Environmentalism, anti-immigration views from major Democratic donor

Legislative Democrats take big checks from a wealthy N.C. philanthropist, even if his immigration views make them cringe.

Posted Updated
Fred Stanback
Travis Fain
, WRAL statehouse reporter
RALEIGH, N.C. — How's this for strange bedfellows: A wealthy North Carolinian who has funded anti-immigration groups has also given hundreds of thousands of dollars to North Carolina legislative Democrats.

Fred Stanback, heir to a headache powder fortune and the best man at Warren Buffett's wedding, has given more than $100,000 in the last few months alone to Democrats hoping to beat the Republican legislative majority in the General Assembly. Twenty candidates got at least $5,000 each.

Stanback is a philanthropist and environmentalist, giving tens of millions to various causes. But some of those causes are problematic for liberals.

He established an internship program years ago at his alma mater, Duke University, through the Nicholas School of the Environment. The program caused controversy when students were sent to intern not just with environmental organizations but with some of the country's most prominent anti-immigration groups.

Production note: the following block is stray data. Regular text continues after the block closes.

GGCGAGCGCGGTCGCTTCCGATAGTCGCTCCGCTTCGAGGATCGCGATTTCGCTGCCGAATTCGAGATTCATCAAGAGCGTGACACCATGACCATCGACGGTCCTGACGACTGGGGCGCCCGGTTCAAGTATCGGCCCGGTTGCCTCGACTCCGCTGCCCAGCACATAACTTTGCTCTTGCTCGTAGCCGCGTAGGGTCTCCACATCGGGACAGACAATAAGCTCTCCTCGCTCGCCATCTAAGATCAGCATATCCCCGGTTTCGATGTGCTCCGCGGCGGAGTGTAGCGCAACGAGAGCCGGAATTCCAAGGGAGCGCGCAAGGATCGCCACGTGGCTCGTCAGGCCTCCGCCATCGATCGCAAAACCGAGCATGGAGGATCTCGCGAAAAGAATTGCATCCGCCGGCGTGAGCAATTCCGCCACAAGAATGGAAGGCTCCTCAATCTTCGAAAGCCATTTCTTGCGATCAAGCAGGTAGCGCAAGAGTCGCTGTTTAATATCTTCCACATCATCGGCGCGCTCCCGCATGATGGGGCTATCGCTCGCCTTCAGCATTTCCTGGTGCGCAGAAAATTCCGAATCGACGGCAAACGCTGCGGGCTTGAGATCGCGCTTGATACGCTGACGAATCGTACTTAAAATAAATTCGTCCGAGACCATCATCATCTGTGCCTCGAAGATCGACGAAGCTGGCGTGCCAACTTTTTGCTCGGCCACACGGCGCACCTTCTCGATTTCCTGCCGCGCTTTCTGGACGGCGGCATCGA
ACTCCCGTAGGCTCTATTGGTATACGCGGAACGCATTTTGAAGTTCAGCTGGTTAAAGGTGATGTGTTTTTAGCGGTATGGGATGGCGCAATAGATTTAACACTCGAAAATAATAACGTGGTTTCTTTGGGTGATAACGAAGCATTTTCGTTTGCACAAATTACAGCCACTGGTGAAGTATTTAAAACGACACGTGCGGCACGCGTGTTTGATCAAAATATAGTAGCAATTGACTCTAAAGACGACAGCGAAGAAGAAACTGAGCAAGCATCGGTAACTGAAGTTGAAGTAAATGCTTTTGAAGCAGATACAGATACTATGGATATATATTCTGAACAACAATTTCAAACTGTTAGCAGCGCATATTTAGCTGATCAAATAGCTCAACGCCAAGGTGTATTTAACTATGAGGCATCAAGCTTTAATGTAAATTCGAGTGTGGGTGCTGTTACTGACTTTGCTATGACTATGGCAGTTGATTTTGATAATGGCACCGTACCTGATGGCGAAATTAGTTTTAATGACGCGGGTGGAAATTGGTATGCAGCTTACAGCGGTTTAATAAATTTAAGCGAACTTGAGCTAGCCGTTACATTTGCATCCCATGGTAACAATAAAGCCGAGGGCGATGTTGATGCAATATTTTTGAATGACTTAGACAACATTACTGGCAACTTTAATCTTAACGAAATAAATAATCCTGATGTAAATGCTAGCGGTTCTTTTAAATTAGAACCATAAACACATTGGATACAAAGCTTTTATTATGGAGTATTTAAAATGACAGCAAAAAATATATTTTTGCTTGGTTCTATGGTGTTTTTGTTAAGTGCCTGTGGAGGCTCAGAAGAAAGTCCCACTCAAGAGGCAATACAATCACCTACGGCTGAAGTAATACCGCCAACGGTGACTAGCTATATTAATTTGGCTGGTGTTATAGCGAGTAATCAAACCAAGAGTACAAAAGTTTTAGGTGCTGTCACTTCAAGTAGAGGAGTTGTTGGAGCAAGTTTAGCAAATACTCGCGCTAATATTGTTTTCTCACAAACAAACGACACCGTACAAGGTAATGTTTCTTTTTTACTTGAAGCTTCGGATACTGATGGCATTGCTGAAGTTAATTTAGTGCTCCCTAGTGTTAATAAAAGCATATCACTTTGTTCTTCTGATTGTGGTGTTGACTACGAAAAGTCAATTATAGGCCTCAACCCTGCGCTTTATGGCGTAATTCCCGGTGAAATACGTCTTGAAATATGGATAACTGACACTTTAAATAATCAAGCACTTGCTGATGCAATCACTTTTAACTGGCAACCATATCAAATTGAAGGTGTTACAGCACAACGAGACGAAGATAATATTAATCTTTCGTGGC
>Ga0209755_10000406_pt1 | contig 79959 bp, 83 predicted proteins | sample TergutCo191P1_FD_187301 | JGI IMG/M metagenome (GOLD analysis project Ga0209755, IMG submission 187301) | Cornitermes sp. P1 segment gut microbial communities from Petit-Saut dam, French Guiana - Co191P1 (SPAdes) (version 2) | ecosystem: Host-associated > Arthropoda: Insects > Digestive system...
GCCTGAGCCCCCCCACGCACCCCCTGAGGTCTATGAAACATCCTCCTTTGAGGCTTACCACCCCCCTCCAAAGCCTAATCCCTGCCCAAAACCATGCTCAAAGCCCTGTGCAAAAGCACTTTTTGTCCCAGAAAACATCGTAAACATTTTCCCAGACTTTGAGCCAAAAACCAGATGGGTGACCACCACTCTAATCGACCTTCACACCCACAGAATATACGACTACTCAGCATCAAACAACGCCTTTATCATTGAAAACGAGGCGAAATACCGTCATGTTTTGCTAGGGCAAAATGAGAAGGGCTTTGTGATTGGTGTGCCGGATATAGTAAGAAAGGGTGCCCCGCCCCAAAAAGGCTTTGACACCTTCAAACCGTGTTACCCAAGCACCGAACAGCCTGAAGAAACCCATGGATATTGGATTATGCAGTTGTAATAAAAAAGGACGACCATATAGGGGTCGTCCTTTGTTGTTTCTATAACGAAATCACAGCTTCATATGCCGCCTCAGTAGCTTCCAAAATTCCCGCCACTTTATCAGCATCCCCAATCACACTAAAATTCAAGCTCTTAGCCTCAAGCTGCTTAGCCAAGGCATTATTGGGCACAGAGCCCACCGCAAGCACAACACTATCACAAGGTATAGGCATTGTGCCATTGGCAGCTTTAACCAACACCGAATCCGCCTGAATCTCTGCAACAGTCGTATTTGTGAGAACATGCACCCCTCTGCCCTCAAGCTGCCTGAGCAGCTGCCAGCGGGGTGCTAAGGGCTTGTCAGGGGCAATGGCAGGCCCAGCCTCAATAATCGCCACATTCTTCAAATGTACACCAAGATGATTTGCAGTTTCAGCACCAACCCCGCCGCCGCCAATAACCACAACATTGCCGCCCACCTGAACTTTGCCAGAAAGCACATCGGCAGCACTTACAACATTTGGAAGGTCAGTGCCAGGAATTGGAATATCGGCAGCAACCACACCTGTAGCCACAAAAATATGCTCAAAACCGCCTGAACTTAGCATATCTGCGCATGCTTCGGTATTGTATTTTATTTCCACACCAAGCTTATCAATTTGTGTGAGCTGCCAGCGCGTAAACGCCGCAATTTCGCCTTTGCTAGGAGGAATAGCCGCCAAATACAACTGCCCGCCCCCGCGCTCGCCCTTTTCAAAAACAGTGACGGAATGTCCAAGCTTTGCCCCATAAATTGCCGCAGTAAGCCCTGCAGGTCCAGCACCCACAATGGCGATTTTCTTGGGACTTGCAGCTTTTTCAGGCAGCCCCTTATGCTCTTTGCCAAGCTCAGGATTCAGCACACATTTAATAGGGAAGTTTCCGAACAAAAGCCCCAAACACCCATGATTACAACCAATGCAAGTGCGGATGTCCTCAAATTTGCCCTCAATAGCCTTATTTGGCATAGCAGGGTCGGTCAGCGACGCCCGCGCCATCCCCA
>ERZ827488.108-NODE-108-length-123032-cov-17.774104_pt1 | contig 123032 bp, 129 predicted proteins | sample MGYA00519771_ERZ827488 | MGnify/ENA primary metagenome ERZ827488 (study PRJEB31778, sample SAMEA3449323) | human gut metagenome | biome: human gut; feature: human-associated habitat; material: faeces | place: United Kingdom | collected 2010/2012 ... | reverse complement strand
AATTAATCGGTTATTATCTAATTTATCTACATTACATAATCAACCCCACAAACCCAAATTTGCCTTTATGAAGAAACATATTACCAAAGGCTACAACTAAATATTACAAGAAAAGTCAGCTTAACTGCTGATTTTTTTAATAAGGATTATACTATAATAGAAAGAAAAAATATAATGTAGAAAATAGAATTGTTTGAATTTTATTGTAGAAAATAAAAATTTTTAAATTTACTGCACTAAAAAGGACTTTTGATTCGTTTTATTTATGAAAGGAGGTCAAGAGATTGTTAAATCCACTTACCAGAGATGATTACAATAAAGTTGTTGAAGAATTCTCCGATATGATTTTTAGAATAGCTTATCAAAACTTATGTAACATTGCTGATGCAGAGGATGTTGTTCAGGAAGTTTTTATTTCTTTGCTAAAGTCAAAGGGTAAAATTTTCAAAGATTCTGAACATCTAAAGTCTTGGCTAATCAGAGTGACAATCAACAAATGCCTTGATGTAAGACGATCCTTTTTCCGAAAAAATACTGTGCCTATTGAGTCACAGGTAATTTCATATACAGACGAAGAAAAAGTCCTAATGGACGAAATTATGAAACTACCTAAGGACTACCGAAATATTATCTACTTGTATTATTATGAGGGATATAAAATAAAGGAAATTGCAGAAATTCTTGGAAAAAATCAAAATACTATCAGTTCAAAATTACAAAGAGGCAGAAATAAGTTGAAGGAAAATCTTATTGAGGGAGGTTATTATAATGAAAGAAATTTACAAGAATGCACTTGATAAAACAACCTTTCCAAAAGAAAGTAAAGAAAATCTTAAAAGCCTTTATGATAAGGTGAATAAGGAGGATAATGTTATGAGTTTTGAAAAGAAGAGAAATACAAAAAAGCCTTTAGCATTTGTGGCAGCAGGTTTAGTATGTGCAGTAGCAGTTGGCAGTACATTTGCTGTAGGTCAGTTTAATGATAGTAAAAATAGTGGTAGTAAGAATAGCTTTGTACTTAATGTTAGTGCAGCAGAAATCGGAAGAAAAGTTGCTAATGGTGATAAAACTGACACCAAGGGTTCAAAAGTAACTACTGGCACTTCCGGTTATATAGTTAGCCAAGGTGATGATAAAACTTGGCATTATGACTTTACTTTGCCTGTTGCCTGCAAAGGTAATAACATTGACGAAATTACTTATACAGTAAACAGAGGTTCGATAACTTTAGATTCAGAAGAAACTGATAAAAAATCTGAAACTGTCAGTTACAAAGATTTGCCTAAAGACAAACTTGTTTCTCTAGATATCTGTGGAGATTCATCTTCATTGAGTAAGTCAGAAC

Stanback, like some other environmentalists, appears to be concerned about overpopulation. When The Indy wrote about his internship program in 2013, he told the publication that, "because the majority of population growth in the U.S. is coming from immigration (mostly illegal) and few other environmental organizations are addressing this issue, I think students of the environment need to know about this."

Stanback did not respond to a WRAL News email seeking comment.

Two Democrats who benefited from Stanback's donations this year said they didn't know him well and weren't familiar with his position on immigration. None said anything about returning his money.

Rep. Pricey Harrison, D-Guilford, knows Stanback well. The two agree on environmental issues and disagree on immigration, and he gave her campaign the maximum donation allowed: $5,200.

"The most well-intentioned man on the planet," Harrison said. "I don't know that there's a bigger environmental philanthropist on the planet."

Rep. Joe John, D-Wake, said he's likely spoken to Stanback only a couple of times and has not heard him discuss immigration.

"I appreciate his contribution just like any other," John said. "I appreciate it, but it doesn't necessarily bind me to any course of action."

A number of Stanback's donations this year went to Democrats challenging sitting Republicans in the General Assembly. Kirk deViere, who's running for the state Senate in Cumberland County, didn't initially recognize Stanback's name when contacted.

After some research, deViere texted: "I do not hold Mr. Stanback’s views on immigration and instead am focused on bringing people together to find common solutions, including ensuring that our county has safe, clean drinking water."

Going back to the 1990s, Stanback has donated more than $450,000 to North Carolina political candidates.

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